'It's OK to Go Up the Slide': Tools for Raising Confident, Creative Kids

Apr 12, 2016

Ask an elementary school student what his or her favorite part of school is, and there’s a decent chance that recess might be the answer. However as schools stress academics, the time reserved recess is increasingly the first to be taken away.

Some childhood experts say that what’s going on during recess is learning that’s just as important, perhaps more so, than the homework that takes up a child’s time in the evening. Heather Shumaker did her graduate work at UW-Madison and is the author of two books on early childhood. She worries that recess is increasingly getting overlooked and her latest book, It’s OK to Go Up the Slide, stresses the importance and role that recess plays in developing confident and creative children.

"I think kids can benefit by getting some tools from us, but once they have some tools, they need chances to practice them," says Shumaker. "And sometimes it's gonna look like a longer, dragged out discussion argument than we would like, but they need this kind of practice and they need to see the reactions of their playmates when they behave a certain way."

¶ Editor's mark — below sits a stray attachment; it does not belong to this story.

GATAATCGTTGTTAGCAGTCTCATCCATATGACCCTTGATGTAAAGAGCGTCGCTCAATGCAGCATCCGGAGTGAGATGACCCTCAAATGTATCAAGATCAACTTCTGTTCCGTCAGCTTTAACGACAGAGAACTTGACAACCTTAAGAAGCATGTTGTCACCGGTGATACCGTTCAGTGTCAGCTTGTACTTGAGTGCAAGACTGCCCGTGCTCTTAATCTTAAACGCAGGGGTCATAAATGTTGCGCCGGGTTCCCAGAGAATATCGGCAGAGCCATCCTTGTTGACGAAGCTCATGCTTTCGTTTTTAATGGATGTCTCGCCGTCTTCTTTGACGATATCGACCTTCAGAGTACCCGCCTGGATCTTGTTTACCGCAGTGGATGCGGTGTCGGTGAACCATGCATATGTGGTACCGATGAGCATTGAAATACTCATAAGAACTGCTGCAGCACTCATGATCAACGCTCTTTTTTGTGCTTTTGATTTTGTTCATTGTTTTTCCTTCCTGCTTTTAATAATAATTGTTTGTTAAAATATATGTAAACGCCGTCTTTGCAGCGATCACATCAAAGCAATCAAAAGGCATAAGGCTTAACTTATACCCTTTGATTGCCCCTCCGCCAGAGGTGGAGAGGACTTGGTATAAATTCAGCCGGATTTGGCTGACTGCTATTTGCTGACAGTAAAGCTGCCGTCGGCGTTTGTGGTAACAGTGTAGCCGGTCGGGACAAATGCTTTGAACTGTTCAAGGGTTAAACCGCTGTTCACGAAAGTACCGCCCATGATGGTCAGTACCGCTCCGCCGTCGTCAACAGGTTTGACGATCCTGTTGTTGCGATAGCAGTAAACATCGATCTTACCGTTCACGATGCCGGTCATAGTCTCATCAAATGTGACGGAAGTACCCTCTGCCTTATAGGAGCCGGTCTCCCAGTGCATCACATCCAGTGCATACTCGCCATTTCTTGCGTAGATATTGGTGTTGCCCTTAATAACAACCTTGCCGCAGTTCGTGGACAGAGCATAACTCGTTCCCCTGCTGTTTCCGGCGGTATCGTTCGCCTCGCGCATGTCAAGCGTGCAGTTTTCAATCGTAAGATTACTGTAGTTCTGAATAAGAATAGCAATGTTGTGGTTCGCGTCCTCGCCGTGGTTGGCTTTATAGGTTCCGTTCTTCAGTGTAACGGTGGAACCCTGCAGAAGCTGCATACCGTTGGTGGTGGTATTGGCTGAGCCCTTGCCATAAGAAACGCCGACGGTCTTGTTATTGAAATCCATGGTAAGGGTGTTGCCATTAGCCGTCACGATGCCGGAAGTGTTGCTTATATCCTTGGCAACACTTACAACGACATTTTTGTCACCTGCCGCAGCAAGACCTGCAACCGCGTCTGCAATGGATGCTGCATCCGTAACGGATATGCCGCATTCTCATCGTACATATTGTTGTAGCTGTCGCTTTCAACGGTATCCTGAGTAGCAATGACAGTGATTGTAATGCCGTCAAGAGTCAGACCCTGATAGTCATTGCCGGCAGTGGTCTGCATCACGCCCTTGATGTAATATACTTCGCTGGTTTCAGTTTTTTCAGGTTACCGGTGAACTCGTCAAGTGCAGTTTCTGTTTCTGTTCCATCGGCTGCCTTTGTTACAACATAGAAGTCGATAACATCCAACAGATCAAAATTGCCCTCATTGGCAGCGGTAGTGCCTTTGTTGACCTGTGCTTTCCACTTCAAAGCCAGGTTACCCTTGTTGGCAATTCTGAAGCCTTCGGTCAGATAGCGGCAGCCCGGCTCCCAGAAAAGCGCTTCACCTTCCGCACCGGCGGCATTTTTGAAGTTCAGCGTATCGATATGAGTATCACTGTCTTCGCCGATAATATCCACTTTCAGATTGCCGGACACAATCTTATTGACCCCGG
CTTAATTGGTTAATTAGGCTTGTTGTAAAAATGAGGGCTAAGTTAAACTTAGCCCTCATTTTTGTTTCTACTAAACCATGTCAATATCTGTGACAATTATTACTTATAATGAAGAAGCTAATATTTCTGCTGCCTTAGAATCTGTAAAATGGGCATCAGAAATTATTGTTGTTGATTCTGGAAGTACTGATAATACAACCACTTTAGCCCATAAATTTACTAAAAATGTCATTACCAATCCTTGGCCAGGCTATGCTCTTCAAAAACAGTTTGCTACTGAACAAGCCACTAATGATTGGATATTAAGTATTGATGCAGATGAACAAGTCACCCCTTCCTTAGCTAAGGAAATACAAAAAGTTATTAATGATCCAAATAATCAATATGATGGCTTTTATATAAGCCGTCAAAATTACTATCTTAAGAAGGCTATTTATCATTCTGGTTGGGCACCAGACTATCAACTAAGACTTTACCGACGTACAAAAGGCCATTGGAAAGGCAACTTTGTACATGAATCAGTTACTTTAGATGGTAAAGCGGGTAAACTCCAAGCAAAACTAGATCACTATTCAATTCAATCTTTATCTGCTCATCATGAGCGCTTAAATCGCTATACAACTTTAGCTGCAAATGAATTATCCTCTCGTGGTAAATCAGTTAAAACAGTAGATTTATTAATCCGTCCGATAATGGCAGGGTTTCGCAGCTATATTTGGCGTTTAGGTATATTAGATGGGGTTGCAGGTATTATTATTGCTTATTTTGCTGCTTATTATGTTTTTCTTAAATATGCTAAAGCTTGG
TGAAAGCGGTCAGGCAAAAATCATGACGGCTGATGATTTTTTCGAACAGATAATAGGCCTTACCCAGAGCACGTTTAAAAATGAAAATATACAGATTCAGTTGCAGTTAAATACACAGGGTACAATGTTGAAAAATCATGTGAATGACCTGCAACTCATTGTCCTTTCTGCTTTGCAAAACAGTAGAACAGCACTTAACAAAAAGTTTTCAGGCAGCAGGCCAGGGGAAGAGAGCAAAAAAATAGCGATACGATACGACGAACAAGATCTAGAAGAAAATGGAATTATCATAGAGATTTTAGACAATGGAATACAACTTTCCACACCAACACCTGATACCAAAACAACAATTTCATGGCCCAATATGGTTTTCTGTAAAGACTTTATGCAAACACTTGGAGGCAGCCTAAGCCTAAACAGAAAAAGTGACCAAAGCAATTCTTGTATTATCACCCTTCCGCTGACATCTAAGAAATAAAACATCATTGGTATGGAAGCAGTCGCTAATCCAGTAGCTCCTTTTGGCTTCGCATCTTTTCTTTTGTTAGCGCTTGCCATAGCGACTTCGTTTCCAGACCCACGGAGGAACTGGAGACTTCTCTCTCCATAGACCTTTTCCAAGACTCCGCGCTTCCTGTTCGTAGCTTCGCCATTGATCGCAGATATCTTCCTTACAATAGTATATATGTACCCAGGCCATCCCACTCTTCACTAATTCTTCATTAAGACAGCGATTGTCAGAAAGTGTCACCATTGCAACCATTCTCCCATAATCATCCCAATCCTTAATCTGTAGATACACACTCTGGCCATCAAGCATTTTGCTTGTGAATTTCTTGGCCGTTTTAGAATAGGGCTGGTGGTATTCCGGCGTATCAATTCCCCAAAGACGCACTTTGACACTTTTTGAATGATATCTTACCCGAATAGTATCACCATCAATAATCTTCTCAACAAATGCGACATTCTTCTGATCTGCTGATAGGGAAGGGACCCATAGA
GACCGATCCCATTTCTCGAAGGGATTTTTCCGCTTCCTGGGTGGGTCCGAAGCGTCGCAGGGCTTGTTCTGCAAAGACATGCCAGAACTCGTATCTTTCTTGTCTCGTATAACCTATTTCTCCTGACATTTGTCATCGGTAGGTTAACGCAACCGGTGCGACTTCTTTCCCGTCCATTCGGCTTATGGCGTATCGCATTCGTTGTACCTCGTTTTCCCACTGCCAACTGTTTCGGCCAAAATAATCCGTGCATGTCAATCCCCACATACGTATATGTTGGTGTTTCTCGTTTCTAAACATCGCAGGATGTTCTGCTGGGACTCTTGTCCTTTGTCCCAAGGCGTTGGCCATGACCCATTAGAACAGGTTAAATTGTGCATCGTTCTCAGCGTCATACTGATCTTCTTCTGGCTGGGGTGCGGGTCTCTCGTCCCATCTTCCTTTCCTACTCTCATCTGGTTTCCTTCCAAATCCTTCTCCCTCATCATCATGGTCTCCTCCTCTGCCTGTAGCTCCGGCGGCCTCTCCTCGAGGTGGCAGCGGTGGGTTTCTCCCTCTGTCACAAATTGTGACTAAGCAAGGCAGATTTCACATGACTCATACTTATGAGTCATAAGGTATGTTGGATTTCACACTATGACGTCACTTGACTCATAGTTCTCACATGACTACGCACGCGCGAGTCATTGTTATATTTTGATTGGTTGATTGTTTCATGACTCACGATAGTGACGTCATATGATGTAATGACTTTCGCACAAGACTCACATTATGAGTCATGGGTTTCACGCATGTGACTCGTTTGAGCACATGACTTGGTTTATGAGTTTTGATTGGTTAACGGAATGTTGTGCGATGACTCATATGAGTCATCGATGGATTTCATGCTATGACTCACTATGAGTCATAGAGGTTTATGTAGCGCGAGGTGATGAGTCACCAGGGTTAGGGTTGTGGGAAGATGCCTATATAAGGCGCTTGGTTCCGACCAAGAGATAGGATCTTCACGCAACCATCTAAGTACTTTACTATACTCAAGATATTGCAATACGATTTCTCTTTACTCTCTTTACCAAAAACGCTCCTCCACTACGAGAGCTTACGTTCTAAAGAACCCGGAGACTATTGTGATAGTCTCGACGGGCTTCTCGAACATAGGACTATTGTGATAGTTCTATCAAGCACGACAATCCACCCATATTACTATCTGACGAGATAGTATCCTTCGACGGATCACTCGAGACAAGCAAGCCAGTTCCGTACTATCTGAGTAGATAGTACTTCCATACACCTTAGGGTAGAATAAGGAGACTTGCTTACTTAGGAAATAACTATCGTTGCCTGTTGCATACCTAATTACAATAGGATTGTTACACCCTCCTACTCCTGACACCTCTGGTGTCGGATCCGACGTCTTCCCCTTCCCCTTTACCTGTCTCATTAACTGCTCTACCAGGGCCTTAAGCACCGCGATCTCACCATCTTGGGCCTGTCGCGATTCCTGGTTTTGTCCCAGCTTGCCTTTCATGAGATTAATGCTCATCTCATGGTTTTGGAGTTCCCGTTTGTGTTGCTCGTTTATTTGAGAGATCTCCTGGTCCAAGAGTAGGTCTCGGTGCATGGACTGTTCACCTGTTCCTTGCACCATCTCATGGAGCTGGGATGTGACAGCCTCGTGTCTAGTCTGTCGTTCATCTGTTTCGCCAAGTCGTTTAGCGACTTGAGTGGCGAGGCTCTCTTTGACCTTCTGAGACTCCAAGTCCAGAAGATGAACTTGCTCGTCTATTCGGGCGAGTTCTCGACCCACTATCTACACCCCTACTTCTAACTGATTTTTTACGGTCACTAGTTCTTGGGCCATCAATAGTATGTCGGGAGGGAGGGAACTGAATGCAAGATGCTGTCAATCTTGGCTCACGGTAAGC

With a rising obesity epidemic in children in the United States, parents and schools often turn to increasing gym classes instead of more recess. However, Shumaker notes that these activities are not the same thing and benefit a child in different ways.

"The frontal lobe, where we have all that memory, focus, learning, impulse control, executive functioning - some of that is strengthened by other kinds of learning like being outside and playing physically," she explains.

In the open environment that recess permits, children learn one of the most important skills of communication with others. Shumaker notes it is very important to teach kids how to say what they don't like by speaking up and being specific. Parents often hear 'he's mean' or 'I don't like it' instead of a concrete explanation that they can use to help solve a problem. 

"When the kids find something they don't like, it's a great opportunity to teach them those peace skills of conflict mediation and say, 'You didn't like it when he pushed you that hard? Well tell him.' And then you're setting those rules child to child and they're learning the skills of peace having a great old time at the same time," says Shumaker.